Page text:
institutionalized molding

A system that was historically intended to mold you into another factory worker.

A system that humiliates you by forcing you to implicitly re-enact the murder of your ancestors every November… by dressing you up as the Indian or the Pilgrim.

Or by making you rebuild what your ancestors built years ago to later be enslaved and forcefully Christianized in those same buildings they called Missions.

A system that cared more about whether you were wearing your uniform than about the classes you were` failing.

A system where your history teacher could sit back, read the newspaper all day, and run to be a school board member anyway.

A system that forces you to invest time in material that is completely irrelevant to your history or culture.


A system that makes you hate yourself.

A system that makes those who don’t get “admitted”, feel worthless.

A system that makes you feel guilty for sleeping 7 hours during “midterm season.”

A system that fills you with self-disgust as you walk out of that exam.

A system full of corrupt incentives.

Ones that push you to graduate to survive when all you want to do is fulfill your mind.


A system that makes you believe you are in a privileged position for being closer to the man.

A system that shoves information into your head to be coded there until tenth week.

A system that you need to exploit in order to take back all that was exploited from your own community.

A system not that different from a prison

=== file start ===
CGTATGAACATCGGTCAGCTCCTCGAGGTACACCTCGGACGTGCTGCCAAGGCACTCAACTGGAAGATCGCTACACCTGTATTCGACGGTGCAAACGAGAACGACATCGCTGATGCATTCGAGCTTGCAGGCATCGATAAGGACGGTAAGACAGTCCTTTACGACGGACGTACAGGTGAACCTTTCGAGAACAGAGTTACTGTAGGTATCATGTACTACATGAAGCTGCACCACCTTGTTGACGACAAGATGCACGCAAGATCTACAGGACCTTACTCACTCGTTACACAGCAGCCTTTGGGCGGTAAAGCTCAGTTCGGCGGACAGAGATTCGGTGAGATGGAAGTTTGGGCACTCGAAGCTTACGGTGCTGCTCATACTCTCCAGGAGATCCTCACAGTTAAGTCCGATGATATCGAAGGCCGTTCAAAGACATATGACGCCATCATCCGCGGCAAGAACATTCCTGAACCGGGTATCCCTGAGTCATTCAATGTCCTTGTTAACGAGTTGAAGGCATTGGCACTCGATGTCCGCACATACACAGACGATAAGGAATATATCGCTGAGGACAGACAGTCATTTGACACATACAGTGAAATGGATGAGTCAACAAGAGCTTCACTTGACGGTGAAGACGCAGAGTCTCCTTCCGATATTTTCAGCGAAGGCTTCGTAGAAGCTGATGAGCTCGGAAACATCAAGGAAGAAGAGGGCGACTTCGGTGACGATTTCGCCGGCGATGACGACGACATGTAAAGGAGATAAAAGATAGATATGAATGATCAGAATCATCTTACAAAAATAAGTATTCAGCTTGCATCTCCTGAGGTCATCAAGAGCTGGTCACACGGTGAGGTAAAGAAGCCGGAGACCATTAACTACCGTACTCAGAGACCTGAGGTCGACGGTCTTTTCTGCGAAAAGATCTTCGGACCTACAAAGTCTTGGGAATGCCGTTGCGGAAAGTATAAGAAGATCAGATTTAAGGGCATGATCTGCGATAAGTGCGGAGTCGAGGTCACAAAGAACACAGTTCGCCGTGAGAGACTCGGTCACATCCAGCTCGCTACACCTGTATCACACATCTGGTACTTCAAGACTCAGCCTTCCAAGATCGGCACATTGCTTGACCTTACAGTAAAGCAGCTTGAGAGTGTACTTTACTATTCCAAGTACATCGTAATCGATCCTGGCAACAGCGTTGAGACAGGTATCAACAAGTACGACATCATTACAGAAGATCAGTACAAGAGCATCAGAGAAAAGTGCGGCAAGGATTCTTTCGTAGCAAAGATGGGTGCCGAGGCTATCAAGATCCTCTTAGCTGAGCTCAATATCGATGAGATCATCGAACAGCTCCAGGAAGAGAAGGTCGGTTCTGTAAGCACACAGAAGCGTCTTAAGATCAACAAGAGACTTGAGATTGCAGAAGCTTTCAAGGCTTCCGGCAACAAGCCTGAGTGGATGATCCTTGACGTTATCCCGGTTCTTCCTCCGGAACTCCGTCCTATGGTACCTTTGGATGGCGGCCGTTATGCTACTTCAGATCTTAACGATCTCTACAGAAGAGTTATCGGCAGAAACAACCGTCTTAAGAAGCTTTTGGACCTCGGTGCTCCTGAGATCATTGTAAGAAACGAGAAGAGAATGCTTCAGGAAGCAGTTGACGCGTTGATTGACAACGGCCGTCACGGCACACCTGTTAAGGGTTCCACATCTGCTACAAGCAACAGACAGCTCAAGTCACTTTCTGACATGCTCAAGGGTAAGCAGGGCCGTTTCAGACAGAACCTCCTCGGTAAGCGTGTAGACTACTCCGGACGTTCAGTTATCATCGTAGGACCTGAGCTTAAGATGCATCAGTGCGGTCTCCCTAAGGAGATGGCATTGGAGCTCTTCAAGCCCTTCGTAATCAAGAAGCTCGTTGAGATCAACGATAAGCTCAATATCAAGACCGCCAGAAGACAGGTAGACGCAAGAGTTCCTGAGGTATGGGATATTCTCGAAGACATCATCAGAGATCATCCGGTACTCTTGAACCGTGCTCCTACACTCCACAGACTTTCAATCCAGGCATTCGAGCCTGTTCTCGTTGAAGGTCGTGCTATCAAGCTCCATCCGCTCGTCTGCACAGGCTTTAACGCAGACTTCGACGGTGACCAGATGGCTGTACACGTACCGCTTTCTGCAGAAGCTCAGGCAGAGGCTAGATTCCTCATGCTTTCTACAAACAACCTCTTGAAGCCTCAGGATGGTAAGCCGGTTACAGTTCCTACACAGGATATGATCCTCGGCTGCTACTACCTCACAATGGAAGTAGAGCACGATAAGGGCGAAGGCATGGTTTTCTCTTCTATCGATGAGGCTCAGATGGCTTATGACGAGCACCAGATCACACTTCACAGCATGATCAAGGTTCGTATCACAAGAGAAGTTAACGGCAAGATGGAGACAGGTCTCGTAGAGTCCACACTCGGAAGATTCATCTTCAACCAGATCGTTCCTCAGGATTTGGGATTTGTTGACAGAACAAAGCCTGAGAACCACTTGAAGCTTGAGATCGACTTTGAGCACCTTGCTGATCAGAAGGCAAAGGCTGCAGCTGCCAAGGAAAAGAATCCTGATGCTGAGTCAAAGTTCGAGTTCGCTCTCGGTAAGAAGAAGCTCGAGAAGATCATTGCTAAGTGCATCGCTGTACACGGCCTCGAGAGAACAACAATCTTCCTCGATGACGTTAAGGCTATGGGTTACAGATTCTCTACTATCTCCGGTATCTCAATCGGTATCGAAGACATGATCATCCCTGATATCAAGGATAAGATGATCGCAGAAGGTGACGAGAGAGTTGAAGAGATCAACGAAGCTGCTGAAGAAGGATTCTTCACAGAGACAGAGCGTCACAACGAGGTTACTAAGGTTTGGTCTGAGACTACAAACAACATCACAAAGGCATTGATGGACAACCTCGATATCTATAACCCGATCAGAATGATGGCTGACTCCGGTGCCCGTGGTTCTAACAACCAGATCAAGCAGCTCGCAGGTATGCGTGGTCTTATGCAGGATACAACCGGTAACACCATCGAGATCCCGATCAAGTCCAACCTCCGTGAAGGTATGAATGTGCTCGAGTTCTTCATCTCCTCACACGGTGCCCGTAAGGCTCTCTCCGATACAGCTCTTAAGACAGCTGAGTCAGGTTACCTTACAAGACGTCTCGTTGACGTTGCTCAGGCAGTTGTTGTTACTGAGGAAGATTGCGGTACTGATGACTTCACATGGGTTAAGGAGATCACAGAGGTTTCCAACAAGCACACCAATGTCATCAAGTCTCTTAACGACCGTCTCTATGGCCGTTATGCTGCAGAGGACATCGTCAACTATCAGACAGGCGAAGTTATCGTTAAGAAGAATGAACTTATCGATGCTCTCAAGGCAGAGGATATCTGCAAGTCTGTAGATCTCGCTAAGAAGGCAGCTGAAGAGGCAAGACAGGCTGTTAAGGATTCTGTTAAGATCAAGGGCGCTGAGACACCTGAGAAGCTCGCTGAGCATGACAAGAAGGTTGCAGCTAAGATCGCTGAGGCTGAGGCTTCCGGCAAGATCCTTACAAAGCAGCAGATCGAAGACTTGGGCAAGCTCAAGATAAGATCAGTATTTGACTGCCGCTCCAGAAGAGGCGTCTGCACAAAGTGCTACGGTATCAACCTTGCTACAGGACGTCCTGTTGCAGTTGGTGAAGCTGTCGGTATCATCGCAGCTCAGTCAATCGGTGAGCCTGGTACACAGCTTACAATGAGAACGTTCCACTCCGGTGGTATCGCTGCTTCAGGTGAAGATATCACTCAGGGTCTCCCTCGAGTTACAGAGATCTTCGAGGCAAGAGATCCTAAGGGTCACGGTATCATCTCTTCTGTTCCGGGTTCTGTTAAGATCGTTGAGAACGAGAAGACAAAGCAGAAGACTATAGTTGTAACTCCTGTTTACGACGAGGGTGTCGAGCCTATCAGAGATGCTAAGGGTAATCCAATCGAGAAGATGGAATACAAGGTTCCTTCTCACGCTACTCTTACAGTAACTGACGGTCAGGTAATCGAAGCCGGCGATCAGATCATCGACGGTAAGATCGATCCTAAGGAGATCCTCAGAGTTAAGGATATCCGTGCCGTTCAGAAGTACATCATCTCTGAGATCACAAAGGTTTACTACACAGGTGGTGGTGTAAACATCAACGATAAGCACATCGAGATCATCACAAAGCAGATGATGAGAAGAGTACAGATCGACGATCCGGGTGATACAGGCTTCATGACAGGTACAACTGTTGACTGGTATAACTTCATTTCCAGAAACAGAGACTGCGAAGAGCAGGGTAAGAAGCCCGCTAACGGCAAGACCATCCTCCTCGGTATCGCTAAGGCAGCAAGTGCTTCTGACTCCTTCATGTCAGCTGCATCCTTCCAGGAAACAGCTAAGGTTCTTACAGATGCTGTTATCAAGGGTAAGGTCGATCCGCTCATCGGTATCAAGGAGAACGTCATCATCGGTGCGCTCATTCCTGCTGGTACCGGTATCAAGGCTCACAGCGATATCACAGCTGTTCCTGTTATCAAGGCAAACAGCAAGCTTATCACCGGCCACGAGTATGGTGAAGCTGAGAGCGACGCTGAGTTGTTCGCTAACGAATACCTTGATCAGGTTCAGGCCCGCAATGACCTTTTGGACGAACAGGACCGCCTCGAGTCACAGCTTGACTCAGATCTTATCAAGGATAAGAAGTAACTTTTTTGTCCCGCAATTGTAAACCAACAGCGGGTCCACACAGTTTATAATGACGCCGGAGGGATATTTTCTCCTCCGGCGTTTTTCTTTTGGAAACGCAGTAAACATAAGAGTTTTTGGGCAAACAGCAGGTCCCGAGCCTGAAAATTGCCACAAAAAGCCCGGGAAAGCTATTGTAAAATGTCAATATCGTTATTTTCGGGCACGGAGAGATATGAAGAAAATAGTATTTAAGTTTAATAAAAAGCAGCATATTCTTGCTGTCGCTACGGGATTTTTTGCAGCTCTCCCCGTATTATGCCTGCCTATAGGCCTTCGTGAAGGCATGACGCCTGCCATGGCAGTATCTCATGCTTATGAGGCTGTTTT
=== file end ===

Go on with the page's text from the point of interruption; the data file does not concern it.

Or a factory

Or the military

A system called school.

and the face of God opens

                 and the face of God opens

For official rules go to
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over the passive blue sky
the bloody heat of fantastic LA

Raza Grad 73’ till Infinity

June 1st, 1973: As thousands of UCLA graduating students sat in Drake Stadium, ready to hear their name and receive their diploma, the few number of Raza students amongst the class sat ready to redefine the impersonal graduation process. Although emotions of excitement were felt throughout the graduating class, for the Raza students on campus, this so-called “celebration” of their accomplishment also felt extremely unwelcoming.

While it was meant to celebrate the achievements of students’ efforts at UCLA, the graduation had no relevance or connection to the experience of the Raza students. The ceremony was only held in English and tickets for students were limited. Although the Raza students wanted to acknowledge the help their family and community gave them throughout their time in school, the school’s graduation process implied the school did not want to recognize the community the students came from. Yet, rather than comply with the process, and accept their accomplishment as an individual effort, the Raza students at the graduation threw their caps in the air and walked out in protest of the impersonal, English-only, and culturally irrelevant ceremony.